BioClinica was merged yesterday with CoreLab Partners by their acquirers, private-equity firm JLL Partners and its majority owner Ampersand Capital Partners, in a $123 million-plus deal intended to create a clinical trials powerhouse at a time when biopharmas are scrambling to replace blockbusters falling off the proverbial patent cliff.

JLL Partners controls a holding company that on Tuesday completed a cash tender offer to purchase all of BioClinica’s common stock for $7.25 a share, or $123 million overall. The purchase price represented a premium of 23.2% over its average closing price for the 90 days ended January 29, and 28.7% over the average price for the 52-week period ended January 29, 2013, JLL Partners said when the deal was announced January 30.

The value of the CoreLab acquisition, which was contingent on the BioClinical deal, has not been disclosed.

The newly combined company, which will retain the BioClinica name, will be a private entity with about 900 employees, and no plans for layoffs, Mark L. Weinstein, president and CEO of the combined company, told the Philadelphia Inquirer.

The combined company marries the management focus of its namesake predecessor with CoreLab’s medical imaging solutions and cardiac safety services for clinical trial sponsors. The new BioClinca said it will offer scientific and medical experience gleaned from the predecessor companies’ work on trials for a combined 50 FDA approved drugs—including 33 in oncology—and expertise in therapeutic areas where imaging is critical, such as oncology, neurology, musculoskeletal, and cardiology.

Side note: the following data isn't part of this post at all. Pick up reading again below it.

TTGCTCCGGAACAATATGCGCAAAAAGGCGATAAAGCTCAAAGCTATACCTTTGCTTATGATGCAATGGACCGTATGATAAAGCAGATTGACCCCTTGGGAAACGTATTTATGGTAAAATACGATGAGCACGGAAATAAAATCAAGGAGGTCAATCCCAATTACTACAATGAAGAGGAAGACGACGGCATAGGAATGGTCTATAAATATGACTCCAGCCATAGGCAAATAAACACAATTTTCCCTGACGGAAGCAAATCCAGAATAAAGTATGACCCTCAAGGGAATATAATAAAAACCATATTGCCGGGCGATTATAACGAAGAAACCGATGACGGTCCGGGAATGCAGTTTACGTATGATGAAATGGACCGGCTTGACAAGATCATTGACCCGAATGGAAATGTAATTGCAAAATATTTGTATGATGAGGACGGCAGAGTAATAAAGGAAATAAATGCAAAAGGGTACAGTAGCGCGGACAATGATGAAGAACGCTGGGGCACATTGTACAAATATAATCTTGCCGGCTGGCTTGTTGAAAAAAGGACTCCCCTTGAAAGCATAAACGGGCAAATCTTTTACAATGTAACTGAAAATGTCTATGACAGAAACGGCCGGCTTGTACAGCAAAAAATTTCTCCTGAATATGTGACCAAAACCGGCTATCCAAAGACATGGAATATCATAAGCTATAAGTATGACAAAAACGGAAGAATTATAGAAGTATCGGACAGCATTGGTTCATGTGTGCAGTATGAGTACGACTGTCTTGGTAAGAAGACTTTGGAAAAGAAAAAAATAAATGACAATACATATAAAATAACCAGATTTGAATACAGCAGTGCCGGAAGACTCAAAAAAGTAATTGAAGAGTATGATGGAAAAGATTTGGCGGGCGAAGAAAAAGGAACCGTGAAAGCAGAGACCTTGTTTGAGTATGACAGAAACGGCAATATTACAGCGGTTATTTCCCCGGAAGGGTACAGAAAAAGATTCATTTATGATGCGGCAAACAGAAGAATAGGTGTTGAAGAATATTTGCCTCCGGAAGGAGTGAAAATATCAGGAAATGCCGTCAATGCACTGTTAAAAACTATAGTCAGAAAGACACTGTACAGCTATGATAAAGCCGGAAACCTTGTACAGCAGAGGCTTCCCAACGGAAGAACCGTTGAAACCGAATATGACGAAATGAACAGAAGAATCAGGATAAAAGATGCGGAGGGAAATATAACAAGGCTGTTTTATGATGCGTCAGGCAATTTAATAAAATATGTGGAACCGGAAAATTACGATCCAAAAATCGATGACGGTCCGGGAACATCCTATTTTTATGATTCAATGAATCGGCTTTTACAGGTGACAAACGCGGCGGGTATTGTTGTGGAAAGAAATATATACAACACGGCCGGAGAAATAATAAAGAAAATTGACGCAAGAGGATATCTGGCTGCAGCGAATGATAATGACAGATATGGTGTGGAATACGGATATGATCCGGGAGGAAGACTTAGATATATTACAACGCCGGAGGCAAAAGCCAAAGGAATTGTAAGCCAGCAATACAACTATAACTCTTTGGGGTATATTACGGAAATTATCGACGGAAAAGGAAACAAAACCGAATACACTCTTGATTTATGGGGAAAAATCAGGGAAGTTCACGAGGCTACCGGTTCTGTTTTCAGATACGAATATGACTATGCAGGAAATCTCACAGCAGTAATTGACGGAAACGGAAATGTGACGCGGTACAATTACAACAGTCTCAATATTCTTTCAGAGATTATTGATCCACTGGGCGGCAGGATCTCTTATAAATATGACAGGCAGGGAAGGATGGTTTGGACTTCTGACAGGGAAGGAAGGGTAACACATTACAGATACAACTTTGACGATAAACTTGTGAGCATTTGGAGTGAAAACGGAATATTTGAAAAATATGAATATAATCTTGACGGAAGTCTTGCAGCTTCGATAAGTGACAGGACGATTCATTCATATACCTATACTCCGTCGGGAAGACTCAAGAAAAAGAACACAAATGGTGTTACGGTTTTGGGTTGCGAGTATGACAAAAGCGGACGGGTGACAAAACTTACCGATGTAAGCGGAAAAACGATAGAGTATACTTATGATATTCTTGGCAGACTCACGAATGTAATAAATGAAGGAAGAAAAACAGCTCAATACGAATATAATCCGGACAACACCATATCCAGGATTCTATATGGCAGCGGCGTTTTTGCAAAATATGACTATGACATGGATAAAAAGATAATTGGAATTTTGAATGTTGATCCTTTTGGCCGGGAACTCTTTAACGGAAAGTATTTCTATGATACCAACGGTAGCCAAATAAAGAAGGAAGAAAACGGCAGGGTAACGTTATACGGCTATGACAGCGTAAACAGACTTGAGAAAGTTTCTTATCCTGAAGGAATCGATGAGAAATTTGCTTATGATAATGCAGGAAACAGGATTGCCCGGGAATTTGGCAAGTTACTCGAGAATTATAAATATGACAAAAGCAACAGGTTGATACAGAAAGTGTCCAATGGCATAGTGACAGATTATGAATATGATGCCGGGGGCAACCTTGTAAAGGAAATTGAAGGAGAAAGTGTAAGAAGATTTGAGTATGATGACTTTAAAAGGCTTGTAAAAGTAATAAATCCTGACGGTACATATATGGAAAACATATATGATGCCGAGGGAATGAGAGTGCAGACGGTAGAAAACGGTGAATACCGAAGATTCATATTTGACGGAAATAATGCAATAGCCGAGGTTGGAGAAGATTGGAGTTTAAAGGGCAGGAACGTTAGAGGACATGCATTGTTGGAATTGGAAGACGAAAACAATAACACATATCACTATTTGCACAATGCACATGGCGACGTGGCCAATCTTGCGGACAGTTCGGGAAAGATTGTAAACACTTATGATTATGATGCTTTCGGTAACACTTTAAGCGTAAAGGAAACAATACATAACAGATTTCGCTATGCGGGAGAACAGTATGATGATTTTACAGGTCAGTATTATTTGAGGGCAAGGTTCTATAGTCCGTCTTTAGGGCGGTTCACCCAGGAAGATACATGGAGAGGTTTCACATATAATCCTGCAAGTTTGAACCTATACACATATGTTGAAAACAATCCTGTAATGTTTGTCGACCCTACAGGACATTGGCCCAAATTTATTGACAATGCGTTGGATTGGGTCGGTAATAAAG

Post-merger, BioClinica will maintain support operations in North America as well as China, Japan, Germany, The Netherlands, and France.

The deal was completed some six weeks after BioClinica announced merger plans on January 30. At the time, the companies said they expected to complete the deal before the end of the first quarter.

“The unification of BioClinica and CoreLab Partners will enhance the existing service quality and technological innovation supported by scientific and medical expertise that have long been hallmarks of these two companies,” Weinstein said in a statement. He held the same position with the old BioClinica, which traded its shares on NASDAQ and has said it carried out some 2,000 successful trials over 20 years.

In its final quarterly results as a public company, released last month, old BioClinica said it finished the final three months of 2012 with a 0.6% dip in net income, to $1.158 million from $1.165 million in Q4 2011. For all of 2012, however, pre-merger BioClinica enjoyed a 33% jump in net income over 2011, to $3.7 million from about $2.8 million, on revenues that rose 17% to $98.3 million, up 17% from almost $84 million.

“This merger produces a stronger BioClinica that is better able to support pharmaceutical, biotechnology, and medical device development,” Weinstein added. 

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